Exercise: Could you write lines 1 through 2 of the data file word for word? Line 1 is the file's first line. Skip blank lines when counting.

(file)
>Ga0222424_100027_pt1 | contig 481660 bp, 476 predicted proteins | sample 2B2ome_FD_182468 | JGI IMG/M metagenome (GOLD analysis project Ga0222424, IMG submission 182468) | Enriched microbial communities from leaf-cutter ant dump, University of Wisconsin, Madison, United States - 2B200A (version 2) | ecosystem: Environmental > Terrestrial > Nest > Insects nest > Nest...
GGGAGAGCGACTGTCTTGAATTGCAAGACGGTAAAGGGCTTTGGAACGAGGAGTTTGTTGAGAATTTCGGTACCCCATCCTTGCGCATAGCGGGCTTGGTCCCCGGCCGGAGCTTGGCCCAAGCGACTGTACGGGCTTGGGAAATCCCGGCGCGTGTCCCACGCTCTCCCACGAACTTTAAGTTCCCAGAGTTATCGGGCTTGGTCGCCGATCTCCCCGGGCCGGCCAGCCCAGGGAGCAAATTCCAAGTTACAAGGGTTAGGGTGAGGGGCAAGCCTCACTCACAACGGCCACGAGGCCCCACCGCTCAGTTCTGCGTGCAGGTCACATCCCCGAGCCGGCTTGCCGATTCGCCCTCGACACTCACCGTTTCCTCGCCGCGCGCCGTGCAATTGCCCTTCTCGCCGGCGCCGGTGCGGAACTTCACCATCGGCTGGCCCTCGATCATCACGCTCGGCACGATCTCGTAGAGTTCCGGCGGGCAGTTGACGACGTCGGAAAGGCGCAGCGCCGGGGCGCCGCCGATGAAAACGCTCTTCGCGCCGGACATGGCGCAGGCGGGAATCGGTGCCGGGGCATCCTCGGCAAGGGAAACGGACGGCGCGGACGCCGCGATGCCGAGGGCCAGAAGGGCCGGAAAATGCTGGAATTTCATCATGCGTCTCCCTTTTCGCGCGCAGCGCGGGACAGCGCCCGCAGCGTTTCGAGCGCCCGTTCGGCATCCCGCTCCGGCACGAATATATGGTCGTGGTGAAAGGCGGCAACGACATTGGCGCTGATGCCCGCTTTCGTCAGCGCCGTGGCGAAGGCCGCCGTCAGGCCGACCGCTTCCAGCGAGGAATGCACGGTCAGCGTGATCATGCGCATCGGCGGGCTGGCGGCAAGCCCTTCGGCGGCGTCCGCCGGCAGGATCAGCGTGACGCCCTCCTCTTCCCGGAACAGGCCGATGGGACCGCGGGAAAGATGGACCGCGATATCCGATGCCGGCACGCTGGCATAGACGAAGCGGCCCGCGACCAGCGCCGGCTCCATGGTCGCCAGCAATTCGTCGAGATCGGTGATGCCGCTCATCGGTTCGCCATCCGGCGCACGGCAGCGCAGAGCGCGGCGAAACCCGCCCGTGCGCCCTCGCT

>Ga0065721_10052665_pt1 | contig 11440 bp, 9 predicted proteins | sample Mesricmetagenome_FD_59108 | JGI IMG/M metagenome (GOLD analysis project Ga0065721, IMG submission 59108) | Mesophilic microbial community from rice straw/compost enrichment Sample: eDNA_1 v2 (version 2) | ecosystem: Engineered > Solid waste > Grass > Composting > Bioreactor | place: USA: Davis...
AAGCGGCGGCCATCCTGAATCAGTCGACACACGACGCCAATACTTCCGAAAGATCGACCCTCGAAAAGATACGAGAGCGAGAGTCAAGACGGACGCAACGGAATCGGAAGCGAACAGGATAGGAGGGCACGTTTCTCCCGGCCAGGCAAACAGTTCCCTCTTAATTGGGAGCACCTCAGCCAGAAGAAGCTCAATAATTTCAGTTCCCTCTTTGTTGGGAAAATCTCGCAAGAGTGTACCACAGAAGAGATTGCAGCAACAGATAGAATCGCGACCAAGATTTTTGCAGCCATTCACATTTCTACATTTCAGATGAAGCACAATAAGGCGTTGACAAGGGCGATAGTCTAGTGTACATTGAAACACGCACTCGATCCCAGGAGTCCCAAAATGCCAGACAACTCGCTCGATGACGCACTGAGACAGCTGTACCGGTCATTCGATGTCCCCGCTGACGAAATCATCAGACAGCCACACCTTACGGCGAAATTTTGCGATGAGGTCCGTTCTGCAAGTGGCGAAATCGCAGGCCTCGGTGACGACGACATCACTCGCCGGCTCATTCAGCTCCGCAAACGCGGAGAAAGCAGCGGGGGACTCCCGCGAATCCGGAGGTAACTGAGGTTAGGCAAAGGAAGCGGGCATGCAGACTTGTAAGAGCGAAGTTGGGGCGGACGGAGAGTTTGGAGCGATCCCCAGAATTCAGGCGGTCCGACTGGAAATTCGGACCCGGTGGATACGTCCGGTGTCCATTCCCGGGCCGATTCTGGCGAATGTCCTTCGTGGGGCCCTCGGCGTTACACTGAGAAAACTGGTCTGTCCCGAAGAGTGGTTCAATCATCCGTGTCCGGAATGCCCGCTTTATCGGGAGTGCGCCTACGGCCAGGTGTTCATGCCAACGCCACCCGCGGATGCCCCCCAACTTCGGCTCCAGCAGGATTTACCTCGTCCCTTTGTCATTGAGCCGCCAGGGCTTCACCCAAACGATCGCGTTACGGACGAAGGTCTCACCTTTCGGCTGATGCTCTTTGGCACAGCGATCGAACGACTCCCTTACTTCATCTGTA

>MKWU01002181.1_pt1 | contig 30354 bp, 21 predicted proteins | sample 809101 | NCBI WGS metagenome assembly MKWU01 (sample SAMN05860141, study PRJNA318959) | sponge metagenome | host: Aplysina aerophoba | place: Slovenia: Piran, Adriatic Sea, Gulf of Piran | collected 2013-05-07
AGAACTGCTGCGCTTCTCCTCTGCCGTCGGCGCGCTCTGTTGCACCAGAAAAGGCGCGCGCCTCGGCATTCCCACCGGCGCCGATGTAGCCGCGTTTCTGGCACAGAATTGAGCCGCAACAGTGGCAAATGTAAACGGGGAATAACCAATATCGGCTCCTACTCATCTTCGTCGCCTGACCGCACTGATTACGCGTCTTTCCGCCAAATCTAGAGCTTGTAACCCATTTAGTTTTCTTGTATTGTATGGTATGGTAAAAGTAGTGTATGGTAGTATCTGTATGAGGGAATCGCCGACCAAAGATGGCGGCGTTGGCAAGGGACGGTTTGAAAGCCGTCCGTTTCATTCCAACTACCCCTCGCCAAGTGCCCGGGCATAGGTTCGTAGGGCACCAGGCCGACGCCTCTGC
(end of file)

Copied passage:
>Ga0222424_100027_pt1 | contig 481660 bp, 476 predicted proteins | sample 2B2ome_FD_182468 | JGI IMG/M metagenome (GOLD analysis project Ga0222424, IMG submission 182468) | Enriched microbial communities from leaf-cutter ant dump, University of Wisconsin, Madison, United States - 2B200A (version 2) | ecosystem: Environmental > Terrestrial > Nest > Insects nest > Nest...
GGGAGAGCGACTGTCTTGAATTGCAAGACGGTAAAGGGCTTTGGAACGAGGAGTTTGTTGAGAATTTCGGTACCCCATCCTTGCGCATAGCGGGCTTGGTCCCCGGCCGGAGCTTGGCCCAAGCGACTGTACGGGCTTGGGAAATCCCGGCGCGTGTCCCACGCTCTCCCACGAACTTTAAGTTCCCAGAGTTATCGGGCTTGGTCGCCGATCTCCCCGGGCCGGCCAGCCCAGGGAGCAAATTCCAAGTTACAAGGGTTAGGGTGAGGGGCAAGCCTCACTCACAACGGCCACGAGGCCCCACCGCTCAGTTCTGCGTGCAGGTCACATCCCCGAGCCGGCTTGCCGATTCGCCCTCGACACTCACCGTTTCCTCGCCGCGCGCCGTGCAATTGCCCTTCTCGCCGGCGCCGGTGCGGAACTTCACCATCGGCTGGCCCTCGATCATCACGCTCGGCACGATCTCGTAGAGTTCCGGCGGGCAGTTGACGACGTCGGAAAGGCGCAGCGCCGGGGCGCCGCCGATGAAAACGCTCTTCGCGCCGGACATGGCGCAGGCGGGAATCGGTGCCGGGGCATCCTCGGCAAGGGAAACGGACGGCGCGGACGCCGCGATGCCGAGGGCCAGAAGGGCCGGAAAATGCTGGAATTTCATCATGCGTCTCCCTTTTCGCGCGCAGCGCGGGACAGCGCCCGCAGCGTTTCGAGCGCCCGTTCGGCATCCCGCTCCGGCACGAATATATGGTCGTGGTGAAAGGCGGCAACGACATTGGCGCTGATGCCCGCTTTCGTCAGCGCCGTGGCGAAGGCCGCCGTCAGGCCGACCGCTTCCAGCGAGGAATGCACGGTCAGCGTGATCATGCGCATCGGCGGGCTGGCGGCAAGCCCTTCGGCGGCGTCCGCCGGCAGGATCAGCGTGACGCCCTCCTCTTCCCGGAACAGGCCGATGGGACCGCGGGAAAGATGGACCGCGATATCCGATGCCGGCACGCTGGCATAGACGAAGCGGCCCGCGACCAGCGCCGGCTCCATGGTCGCCAGCAATTCGTCGAGATCGGTGATGCCGCTCATCGGTTCGCCATCCGGCGCACGGCAGCGCAGAGCGCGGCGAAACCCGCCCGTGCGCCCTCGCT